flaws with an associated risk of bias and potential for conclu-
sions to change with further studies), or low quality (substantial
flaws in key design aspects and likely changes in conclusions
with further studies). The advantages of SIGN 50 are that it is
simple and includes key criteria for quality, good guidance is
available for its application and interpretation, and there is ex-
tensive experience with its use. Disadvantages are that it is not
outcome specific, not sufficiently inclusive of study character-
istics that are relevant to food substance and dietary studies, and
its assessment of bias domains is considered superficial ac-
cording to some experts (19).
Risk-of-bias tools that are specific to study type are available to
assess degree of bias (40). They provide a systematic way to
organize and present available evidence relating to the risk of bias
in studies and focus on internal validity. The Cochrane Collab-
oration’s risk-of-bias tool can be used to assess risk of bias for
randomized studies (41). Domains of this tool include random-
sequence generation; allocation concealment; blinding of
participants, personnel, and outcome assessors; incomplete
outcome data; selective outcome reporting; and other sources of
bias (41). A risk-of-bias tool for nonrandomized studies, Risk of
Bias in Nonrandomized Studies (ROBINS), is similar to the
Cochrane risk-of-bias tool for randomized studies (42). Ad-
vantages of ROBINS are that it can be outcome specific, it
provides a detailed assessment of bias domains, and good
guidance is available for its application and interpretation (42).
Disadvantages are that it is complex, not sufficiently inclusive of
study characteristics that are relevant to food substances and
dietary patterns, and there is little experience with its use.
Development of a quality-assessment instrument that is specific
to food substances
It is possible to develop a quality-assessment instrument that is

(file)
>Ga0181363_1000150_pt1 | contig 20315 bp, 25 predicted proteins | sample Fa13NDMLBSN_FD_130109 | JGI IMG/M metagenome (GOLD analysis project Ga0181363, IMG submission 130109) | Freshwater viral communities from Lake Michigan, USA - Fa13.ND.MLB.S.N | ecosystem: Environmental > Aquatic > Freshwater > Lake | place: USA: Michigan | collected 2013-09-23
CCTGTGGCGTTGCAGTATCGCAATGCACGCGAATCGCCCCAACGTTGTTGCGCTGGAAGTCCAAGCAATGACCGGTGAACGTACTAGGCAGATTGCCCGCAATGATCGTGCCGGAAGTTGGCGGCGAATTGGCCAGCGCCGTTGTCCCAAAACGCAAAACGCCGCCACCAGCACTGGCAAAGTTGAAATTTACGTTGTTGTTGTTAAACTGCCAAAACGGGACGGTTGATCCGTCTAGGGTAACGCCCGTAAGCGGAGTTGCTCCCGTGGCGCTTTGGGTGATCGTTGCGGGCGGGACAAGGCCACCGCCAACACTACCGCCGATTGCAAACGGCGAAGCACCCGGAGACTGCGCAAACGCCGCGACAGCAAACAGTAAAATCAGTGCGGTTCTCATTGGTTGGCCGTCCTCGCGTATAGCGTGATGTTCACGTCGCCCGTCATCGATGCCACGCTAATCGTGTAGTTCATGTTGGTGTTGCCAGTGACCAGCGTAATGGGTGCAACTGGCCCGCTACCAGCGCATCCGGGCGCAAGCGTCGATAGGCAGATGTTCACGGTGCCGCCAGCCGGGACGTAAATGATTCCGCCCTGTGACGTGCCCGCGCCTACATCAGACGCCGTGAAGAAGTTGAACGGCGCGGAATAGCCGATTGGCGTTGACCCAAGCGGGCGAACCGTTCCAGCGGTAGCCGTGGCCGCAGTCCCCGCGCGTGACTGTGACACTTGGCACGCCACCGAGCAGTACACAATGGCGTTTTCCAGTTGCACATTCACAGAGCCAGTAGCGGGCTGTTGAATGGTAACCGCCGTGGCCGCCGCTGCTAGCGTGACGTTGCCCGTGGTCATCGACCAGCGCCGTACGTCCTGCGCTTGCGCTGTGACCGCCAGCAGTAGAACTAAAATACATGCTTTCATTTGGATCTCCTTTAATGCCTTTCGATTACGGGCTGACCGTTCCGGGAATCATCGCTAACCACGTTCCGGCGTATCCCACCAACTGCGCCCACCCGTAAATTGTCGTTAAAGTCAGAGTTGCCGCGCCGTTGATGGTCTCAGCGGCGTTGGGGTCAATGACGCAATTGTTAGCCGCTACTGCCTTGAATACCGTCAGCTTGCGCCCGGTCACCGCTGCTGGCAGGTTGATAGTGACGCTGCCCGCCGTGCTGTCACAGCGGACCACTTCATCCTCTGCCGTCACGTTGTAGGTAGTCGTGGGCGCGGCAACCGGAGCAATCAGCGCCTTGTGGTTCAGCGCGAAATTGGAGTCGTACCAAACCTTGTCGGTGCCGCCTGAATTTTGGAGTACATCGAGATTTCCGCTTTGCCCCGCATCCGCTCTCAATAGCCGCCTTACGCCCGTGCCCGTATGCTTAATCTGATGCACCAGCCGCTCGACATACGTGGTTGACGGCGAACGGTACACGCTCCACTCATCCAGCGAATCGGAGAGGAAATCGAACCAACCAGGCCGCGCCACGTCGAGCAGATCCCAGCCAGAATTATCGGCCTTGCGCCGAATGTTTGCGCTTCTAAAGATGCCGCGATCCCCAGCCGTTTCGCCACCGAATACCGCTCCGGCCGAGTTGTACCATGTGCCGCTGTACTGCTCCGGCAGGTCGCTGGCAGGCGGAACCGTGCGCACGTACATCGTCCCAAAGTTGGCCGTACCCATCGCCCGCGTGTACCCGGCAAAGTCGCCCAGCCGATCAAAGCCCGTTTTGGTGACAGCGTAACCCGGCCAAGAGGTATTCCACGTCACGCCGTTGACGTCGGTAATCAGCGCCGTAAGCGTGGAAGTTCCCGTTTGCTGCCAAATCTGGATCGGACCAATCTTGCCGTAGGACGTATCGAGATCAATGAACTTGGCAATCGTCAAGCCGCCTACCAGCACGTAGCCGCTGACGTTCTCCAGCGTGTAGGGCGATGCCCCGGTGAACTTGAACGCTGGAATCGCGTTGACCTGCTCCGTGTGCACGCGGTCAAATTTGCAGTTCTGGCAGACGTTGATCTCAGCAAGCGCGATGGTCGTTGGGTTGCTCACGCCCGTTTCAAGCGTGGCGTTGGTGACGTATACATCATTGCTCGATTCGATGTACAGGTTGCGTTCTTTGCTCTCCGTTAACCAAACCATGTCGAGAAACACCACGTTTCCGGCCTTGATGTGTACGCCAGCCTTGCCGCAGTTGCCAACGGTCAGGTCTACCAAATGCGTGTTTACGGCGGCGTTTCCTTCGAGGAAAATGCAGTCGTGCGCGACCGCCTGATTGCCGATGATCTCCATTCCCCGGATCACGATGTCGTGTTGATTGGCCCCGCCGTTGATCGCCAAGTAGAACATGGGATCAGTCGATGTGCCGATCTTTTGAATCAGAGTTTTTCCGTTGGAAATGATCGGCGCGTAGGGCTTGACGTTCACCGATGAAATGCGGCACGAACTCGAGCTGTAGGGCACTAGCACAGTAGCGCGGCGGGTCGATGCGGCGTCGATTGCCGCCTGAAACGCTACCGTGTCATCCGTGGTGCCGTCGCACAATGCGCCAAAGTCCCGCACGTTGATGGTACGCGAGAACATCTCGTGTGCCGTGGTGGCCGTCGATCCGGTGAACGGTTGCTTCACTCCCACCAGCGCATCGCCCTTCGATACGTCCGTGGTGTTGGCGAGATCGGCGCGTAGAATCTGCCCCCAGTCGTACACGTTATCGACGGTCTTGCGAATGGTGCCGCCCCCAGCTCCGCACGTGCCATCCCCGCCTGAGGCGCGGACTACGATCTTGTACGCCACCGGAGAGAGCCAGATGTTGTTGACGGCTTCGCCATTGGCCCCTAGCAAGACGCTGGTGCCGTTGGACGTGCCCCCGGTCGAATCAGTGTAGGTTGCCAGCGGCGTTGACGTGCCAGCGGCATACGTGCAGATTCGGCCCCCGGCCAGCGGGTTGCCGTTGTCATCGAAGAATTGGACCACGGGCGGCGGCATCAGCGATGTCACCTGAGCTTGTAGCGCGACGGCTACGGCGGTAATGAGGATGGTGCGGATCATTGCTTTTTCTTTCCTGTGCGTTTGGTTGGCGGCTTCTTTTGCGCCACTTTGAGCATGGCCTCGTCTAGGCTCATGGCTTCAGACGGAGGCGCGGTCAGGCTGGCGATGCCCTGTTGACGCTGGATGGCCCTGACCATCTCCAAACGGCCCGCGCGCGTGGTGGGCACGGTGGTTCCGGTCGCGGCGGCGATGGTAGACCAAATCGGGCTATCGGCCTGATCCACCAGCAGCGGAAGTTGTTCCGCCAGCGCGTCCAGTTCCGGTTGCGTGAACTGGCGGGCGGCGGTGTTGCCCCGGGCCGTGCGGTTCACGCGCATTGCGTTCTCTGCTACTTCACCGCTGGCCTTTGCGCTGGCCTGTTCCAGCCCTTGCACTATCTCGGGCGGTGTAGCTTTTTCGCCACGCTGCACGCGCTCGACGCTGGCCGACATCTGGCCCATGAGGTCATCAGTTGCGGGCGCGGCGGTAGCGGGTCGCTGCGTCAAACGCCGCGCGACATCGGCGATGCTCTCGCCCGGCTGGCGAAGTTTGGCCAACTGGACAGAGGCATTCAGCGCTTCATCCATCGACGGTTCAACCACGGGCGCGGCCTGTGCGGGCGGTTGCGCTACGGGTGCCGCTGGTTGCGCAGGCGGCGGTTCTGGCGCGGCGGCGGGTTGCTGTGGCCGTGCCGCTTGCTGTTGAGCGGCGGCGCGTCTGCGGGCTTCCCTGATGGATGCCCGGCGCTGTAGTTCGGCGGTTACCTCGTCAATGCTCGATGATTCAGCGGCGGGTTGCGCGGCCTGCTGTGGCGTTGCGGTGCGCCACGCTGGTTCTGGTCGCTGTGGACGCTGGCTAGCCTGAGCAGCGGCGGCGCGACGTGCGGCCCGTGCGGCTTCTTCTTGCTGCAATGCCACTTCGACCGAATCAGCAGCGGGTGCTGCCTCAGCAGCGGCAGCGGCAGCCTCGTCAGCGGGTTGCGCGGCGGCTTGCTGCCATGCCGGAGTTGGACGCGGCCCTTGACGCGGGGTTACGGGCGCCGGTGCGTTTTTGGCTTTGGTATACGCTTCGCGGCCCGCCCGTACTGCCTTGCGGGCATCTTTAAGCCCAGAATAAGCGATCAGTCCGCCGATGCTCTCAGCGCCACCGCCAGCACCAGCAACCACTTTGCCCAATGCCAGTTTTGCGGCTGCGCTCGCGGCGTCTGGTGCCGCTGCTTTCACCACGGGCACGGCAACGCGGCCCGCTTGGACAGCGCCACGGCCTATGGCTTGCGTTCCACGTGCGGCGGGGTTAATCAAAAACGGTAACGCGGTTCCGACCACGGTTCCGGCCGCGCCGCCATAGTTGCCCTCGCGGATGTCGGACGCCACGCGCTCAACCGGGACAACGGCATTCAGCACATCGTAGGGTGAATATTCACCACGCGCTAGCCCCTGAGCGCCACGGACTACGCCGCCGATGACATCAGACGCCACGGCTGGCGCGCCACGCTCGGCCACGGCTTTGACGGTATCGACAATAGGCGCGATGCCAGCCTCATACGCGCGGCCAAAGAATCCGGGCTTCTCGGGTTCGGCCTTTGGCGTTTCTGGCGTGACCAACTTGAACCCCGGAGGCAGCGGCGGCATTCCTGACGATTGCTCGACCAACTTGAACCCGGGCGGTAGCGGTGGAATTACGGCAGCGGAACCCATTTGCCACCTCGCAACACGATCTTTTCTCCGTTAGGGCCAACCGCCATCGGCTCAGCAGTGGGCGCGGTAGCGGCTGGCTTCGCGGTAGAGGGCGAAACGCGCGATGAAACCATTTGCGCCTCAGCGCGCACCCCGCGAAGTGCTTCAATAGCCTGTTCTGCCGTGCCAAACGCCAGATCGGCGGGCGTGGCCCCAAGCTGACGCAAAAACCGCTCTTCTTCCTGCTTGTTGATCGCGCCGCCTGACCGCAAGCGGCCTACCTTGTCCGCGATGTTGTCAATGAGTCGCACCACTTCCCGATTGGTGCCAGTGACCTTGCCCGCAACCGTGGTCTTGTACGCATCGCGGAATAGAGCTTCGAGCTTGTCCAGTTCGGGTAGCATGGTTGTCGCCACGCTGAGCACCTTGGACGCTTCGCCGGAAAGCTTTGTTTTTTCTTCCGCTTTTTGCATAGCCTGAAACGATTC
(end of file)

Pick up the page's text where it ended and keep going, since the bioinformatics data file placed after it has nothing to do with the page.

specific to food substances by adding food-substance–specific
aspects of quality to currently available algorithms for quality
assessment for use in conjunction with a general study-quality
tool (e.g., SIGN 50 or AMSTAR) (21, 40). Food-substance
quality-assessment instruments could take into account co-
variates, confounders, and sources of error that are especially
relevant to food substances. For intervention studies, these ad-
ditional items could be the nature of food-substance interventions,
doses of the food-substance interventions, and baseline food-
substance exposures in the study population (21). For observa-
tional studies, food-substance–specific quality factors might be
methods or instruments used to assess intakes of food-substance
exposures, ranges or distributions of the food-substance expo-
sures, errors in assessing food-substance exposures, and poten-
tial impacts of errors from assessing food-substance exposures
on the food-substance–outcome association (21). Other food-
substance–specific items are assessment of dietary intakes, in-
cluding longitudinal patterns, and mapping of dietary intakes to
food-substance intakes (40). The need for quality assessments
related to food-substance exposure in observational studies
speaks to the dominant effect of random and nonrandom intake
errors on assessments of magnitude, and even direction, of intake-
response associations.
Food substances and dietary applications
The Agency for Healthcare Research and Quality (AHRQ) has
produced systematic evidence reviews of associations between
food substances and health outcomes (e.g., for vitamin D and
calcium) (69, 76, 77, 80) that experts have used to develop DRIs
18S of 37S YETLEY ET AL.
and for other applications. In a recent food-substance review to
assess the quality or risk of bias of individual studies, the AHRQ
(77) used the Cochrane risk-of-bias tool for RCTs that identifies
biases related to selection, performance, detection, attrition,
reporting, and other factors (41). For observational studies, the
AHRQ used questions from the Newcastle Ottawa Scale (81). In
addition, the review included food-substance–specific questions to
address the uncertainty of dietary-assessment measures (21, 72).
Tools for assessing the overall quality of the evidence
Tools for systematic reviews and meta-analyses
The AMSTAR 2007 tool is useful for the development of high-
quality systematic reviews and meta-analyses of RCTs (79, 82,
83). Its methodologic checklist addresses 7 domains: the study
question, search strategy, inclusion and exclusion criteria, data
extraction method, study quality and validity, data synthesis, and
funding. The overall assessment can be high quality, acceptable
quality, or low quality. AMSTAR2, for nonrandomized studies, is
under development (http://amstar.ca/Developments.php). It will
also include confounding and reporting-bias domains. Meth-
odologic checklists for nonrandomized studies are available (84).